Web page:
How to Dispute and Pay for Large Medical Bills

 

How to Dispute and Pay for Large Medical Bills

Astronomical medical bills can be devastating to any budget. Here’s how to dispute and pay for large medical bills in five easy steps.

Step 1: Review your bills.

Typically, you’ll receive an Explanation of Benefits (EOB) from your insurance company in addition to the actual bill telling you how much you’re responsible for paying. It’s important to hold onto both of these documents and review them carefully.

The EOB is a document provided by your insurance company explaining your insurance benefits as it pertains to a bill. If a procedure or treatment is not covered, the EOB should include a short explanation about why it’s not covered.

Review your bills to make sure the EOB and the medical bill correspond with each other. If there is a discrepancy between the two documents, it may be a billing error.

Step 2: Review your insurance coverage.

Familiarize yourself with your health insurance policy before disputing any charges. Most health insurance providers offer all members a detailed manual that outlines which treatments and charges are covered and which are not. Here, you can refer back to the EOB to see if the insurance paid for all procedures it claims to cover.

Step 3: Dispute all errors.

If your insurance billed you incorrectly, or did not pay for a procedure or treatment that is allegedly covered under your plan, call a company representative to ask about the charge. Be sure to have your bill in front of you and to record all details of the conversation for future reference.

If the error is with your doctor’s office, ask to speak to a representative of the billing office to explain your position. Here, too, keep a careful record of the conversation.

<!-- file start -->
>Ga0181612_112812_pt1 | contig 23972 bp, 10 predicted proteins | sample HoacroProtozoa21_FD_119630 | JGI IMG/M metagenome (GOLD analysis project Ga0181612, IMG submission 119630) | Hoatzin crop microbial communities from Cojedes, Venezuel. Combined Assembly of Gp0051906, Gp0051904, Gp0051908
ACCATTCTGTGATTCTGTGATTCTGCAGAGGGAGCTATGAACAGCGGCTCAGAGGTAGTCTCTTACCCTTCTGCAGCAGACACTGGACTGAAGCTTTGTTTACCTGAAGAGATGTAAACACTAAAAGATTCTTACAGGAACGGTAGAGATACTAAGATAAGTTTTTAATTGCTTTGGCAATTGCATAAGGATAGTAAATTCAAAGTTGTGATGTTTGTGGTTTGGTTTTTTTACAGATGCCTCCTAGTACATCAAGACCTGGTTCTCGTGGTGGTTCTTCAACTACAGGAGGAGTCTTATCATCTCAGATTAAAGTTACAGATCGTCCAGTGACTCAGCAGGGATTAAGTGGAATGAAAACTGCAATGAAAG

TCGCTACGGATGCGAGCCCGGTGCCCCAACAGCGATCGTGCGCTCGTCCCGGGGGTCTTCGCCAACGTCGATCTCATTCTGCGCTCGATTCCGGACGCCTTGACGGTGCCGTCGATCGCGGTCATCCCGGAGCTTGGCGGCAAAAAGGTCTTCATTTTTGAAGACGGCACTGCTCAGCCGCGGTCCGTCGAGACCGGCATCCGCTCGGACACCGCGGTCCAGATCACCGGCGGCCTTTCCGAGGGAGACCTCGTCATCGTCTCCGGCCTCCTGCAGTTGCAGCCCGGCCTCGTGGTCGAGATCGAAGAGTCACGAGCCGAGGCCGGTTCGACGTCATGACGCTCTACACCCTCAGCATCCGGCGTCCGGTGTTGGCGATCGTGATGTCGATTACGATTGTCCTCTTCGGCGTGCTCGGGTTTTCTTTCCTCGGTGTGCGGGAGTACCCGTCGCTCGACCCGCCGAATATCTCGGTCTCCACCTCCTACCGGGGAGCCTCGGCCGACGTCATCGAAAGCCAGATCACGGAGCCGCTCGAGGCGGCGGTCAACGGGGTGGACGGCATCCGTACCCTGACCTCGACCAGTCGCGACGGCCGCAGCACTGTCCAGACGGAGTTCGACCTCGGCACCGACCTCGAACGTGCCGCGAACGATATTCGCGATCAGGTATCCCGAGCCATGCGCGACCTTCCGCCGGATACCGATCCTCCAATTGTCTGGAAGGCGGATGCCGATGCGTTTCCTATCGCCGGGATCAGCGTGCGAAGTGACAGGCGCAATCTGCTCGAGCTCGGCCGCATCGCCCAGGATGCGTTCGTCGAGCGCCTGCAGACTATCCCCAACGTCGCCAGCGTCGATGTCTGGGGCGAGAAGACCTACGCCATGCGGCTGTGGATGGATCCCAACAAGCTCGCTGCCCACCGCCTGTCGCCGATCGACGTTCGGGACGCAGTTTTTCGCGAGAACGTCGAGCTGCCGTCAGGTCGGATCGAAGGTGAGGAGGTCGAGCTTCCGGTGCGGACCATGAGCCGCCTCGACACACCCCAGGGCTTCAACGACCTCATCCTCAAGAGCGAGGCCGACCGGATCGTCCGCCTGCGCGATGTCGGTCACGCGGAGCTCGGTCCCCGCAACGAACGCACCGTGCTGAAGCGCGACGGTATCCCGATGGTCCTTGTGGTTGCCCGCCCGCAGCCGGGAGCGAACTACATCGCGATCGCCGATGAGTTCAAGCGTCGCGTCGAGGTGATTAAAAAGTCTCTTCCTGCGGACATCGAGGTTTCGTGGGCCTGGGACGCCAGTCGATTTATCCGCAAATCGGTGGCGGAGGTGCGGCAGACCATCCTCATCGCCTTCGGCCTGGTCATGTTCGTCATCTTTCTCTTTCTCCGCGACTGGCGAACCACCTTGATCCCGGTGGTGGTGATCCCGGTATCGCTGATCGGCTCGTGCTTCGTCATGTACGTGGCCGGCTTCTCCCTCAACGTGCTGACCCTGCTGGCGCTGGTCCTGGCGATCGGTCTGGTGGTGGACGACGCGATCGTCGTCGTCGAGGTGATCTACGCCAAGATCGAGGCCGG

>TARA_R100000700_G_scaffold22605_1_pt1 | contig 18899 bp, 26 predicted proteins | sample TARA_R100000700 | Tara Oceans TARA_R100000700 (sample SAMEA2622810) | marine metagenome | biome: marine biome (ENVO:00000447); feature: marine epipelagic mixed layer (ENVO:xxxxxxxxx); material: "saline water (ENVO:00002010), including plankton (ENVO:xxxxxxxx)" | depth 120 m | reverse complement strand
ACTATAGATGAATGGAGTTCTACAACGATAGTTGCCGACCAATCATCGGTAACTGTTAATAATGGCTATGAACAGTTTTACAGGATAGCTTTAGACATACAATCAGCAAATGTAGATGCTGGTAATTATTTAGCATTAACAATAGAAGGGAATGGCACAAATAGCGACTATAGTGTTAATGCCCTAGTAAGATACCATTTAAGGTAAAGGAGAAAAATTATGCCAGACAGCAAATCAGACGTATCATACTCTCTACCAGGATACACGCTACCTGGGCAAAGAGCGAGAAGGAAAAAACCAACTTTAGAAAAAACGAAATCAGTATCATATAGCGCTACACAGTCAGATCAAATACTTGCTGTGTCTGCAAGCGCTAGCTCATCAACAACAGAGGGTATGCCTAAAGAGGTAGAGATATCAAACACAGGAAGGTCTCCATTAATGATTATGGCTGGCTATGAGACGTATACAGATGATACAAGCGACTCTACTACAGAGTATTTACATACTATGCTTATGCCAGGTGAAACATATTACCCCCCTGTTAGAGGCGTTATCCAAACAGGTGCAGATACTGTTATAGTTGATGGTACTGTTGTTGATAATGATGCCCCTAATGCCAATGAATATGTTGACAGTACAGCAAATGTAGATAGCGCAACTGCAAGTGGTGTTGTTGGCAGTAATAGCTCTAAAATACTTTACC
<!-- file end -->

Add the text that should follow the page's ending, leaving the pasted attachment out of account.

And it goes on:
In both cases, be prepared to make multiple phone calls until you reach a party that can actually effect change. You can also follow up with a written request to challenge a charge.

Step 4: Negotiate the remaining bill.

Consider negotiating with the billing office at your doctor’s practice for a lower bill. Explain that you are having difficulty with your bill and that you’re looking for a way to lower the costs. With luck, you’ll walk away with a discounted bill.

Step 4: Create a payment plan or seek funding.

Once you have your final bill amount, you may choose to create a payment plan to spread the bill over several months or years to make it manageable.

If your doctor’s office insists on immediate payment, consider taking out a Health Care Family personal loan. This will provide you with the funds you need to pay your bill immediately, and with a payback plan that won’t break your budget.

Step 5: Going forward

To avoid a large medical bill in the future, consider switching your insurance plan to one that provides more robust coverage and less expensive copayments and deductibles.

 

 

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